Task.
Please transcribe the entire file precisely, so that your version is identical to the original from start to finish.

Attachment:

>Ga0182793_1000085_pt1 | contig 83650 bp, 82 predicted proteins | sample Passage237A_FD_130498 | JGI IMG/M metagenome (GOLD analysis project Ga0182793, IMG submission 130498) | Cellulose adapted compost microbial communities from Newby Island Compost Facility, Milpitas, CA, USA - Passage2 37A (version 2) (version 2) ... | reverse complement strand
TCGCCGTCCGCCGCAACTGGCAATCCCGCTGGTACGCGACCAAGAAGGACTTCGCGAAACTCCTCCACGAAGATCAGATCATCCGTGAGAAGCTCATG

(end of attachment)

>Ga0182793_1000085_pt1 | contig 83650 bp, 82 predicted proteins | sample Passage237A_FD_130498 | JGI IMG/M metagenome (GOLD analysis project Ga0182793, IMG submission 130498) | Cellulose adapted compost microbial communities from Newby Island Compost Facility, Milpitas, CA, USA - Passage2 37A (version 2) (version 2) ... | reverse complement strand
TCGCCGTCCGCCGCAACTGGCAATCCCGCTGGTACGCGACCAAGAAGGACTTCGCGAAACTCCTCCACGAAGATCAGATCATCCGTGAGAAGCTCATG